Girl Friend: ‘We’re a pop band, not an indie band’
Amory and Eleanor Neish-Melling of Girl Friend

Amory and Eleanor of Girl Friend chat to Katy Blackwood about the stigma of pop and when we might finally see an album from them

With a hedonistic electro-pop sound and snazzy harmonies, Girl Friend are one of the leading lights of the alternative scene’s ongoing skydive into the glitzy world of pop.

The Manchester band have boldly and unabashedly produced a string of infectious pop singles, influenced by the synthesizer brilliance of their Eighties heroes and the more recent icons of nu-disco and indietronica.

Perpetually on the brink of stardom since 2014, they have evolved in both line-up and sound, finally hitting on a winning formula and looking ready to take a hammer to the glass ceiling.

Although Girl Friend are officially a quartet, it is invariably the band’s sibling duo that take centre stage. Amory Neish-Melling is the confident frontman and lyricist, Eleanor the shy but glamorous second vocalist since she joined in 2015.

Katy Blackwood met up with the pair at The Great Escape for a seafront chat…

Thanks for joining me on the coast for a chat! How’ve you been finding Brighton?

Amory: “We’ve literally just arrived! We drove down today from Manchester, so we’re feeling a bit jaded from the early start. But we’ll have a coffee, take in the sea breeze, and wake ourselves up.”

What kind of opportunity does The Great Escape present for a band like yourselves?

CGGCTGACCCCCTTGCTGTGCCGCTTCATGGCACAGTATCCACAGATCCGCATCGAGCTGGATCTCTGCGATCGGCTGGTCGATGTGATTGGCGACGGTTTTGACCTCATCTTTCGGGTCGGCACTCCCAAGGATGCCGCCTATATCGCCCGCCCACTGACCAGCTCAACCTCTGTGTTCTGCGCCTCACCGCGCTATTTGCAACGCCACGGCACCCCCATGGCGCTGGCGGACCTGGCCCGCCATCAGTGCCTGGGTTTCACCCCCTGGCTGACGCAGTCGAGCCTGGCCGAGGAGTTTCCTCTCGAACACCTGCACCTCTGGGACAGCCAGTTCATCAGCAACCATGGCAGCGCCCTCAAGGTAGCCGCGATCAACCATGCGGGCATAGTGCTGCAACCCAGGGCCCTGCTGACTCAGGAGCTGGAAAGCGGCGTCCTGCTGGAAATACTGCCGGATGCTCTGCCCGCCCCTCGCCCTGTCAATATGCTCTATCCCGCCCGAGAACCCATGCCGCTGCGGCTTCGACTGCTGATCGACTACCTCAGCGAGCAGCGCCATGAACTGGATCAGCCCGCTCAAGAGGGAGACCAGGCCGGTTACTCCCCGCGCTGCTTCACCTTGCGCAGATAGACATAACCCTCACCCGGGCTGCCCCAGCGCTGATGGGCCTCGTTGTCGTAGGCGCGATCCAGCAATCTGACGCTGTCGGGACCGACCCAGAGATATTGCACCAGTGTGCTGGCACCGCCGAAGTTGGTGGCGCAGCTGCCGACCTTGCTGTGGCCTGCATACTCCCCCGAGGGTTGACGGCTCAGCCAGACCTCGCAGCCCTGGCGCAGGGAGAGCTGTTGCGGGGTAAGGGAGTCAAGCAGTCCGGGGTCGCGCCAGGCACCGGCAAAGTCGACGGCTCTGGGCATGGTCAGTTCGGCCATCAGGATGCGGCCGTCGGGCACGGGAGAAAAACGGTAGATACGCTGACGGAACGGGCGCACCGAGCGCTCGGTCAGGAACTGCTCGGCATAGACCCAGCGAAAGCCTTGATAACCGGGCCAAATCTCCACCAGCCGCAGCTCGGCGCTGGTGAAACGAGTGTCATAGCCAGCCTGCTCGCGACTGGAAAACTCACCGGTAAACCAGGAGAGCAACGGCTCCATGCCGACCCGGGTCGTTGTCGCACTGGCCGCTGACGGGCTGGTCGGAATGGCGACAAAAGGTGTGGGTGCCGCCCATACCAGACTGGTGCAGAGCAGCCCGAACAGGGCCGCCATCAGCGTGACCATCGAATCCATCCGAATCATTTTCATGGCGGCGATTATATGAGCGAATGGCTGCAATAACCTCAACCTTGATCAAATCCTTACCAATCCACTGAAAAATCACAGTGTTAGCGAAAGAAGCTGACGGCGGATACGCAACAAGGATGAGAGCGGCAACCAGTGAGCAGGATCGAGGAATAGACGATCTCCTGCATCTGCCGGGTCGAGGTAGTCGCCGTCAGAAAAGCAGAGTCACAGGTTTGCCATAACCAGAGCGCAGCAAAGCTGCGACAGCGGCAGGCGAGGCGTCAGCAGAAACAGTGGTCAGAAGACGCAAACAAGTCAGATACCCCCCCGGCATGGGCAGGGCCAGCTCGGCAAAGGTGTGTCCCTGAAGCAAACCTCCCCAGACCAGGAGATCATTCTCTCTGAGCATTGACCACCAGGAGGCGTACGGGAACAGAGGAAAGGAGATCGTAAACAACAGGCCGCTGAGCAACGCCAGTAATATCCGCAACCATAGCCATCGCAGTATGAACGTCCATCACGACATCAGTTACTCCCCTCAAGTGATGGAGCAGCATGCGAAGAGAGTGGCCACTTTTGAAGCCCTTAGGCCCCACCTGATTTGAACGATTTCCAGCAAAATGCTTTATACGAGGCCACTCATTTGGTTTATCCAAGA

Amory: “It’s a great opportunity. The Great Escape is a festival you grow up hearing about. It’s so good for getting exposure to like-minded people, and that’s what really attracts us to being here.”

Amory and Eleanor Neish-Melling of Girl Friend

How does playing a festival like this differ from a regular show on tour?

Amory: “The key difference is that not everyone is here to see us, and so there’s people to be won over. It’s a challenge. We’re doing more festivals than ever before this summer, and it’s a chance to present our music to new people.”

It’s been quite a journey for you guys so far, but the big story recently is Eleanor joining the band. How did that come about?

Amory: “I started the band with a guy called Jake [in 2013], and we’ve been through a couple of versions since, just throwing ideas around.”

Eleanor: “They wanted to change the dynamic, and I’d always been a singer.”

Amory: “She’s a couple of years younger than me, so I was reluctant to ask her to join at first. But I’ve always been a big fan of family harmonies, things like the Bee Gees, there’s a lot in that tonally for me. She was free and I asked her to do it, and she said yes!”

What sort of difference has that made for Girl Friend?

Amory: “It’s completely changed. Once you have a woman in the band, it doesn’t just change the tone of the music, but the whole feeling on-stage. People react to you differently. We just work more as a pop band now.”

And pop is very much where it is for you?

Amory: “We’re a pop band. Not an indie band, maybe alternative pop. But pop should always be at the centre of how people describe us.”

Is it annoying that pop music has such a stigma attached to it?

Amory: “It is pretty irritating, but I think that’s sort of disappearing a bit now. The revolution really started with Taylor Swift’s 1989, with all of the influences coming together, and in a way she’s paved the way for bands like us to move from the alternative scene and into pop.”

Eleanor: “It’s definitely not as bad as it used to be.”

Do you think we’re reaching the peak for alternative pop? There’s so many bands in the genre right now.